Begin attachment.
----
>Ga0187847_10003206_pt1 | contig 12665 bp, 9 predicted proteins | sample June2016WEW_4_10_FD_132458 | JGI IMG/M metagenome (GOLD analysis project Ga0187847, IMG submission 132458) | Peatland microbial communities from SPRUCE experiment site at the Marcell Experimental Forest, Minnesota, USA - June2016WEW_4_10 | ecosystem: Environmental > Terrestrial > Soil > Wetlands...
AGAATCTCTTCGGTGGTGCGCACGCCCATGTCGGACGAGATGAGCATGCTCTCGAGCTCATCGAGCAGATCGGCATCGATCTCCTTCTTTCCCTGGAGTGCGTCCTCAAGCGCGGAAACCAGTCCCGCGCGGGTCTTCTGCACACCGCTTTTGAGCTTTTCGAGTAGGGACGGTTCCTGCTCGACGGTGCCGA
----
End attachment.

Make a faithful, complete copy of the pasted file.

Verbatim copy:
>Ga0187847_10003206_pt1 | contig 12665 bp, 9 predicted proteins | sample June2016WEW_4_10_FD_132458 | JGI IMG/M metagenome (GOLD analysis project Ga0187847, IMG submission 132458) | Peatland microbial communities from SPRUCE experiment site at the Marcell Experimental Forest, Minnesota, USA - June2016WEW_4_10 | ecosystem: Environmental > Terrestrial > Soil > Wetlands...
AGAATCTCTTCGGTGGTGCGCACGCCCATGTCGGACGAGATGAGCATGCTCTCGAGCTCATCGAGCAGATCGGCATCGATCTCCTTCTTTCCCTGGAGTGCGTCCTCAAGCGCGGAAACCAGTCCCGCGCGGGTCTTCTGCACACCGCTTTTGAGCTTTTCGAGTAGGGACGGTTCCTGCTCGACGGTGCCGA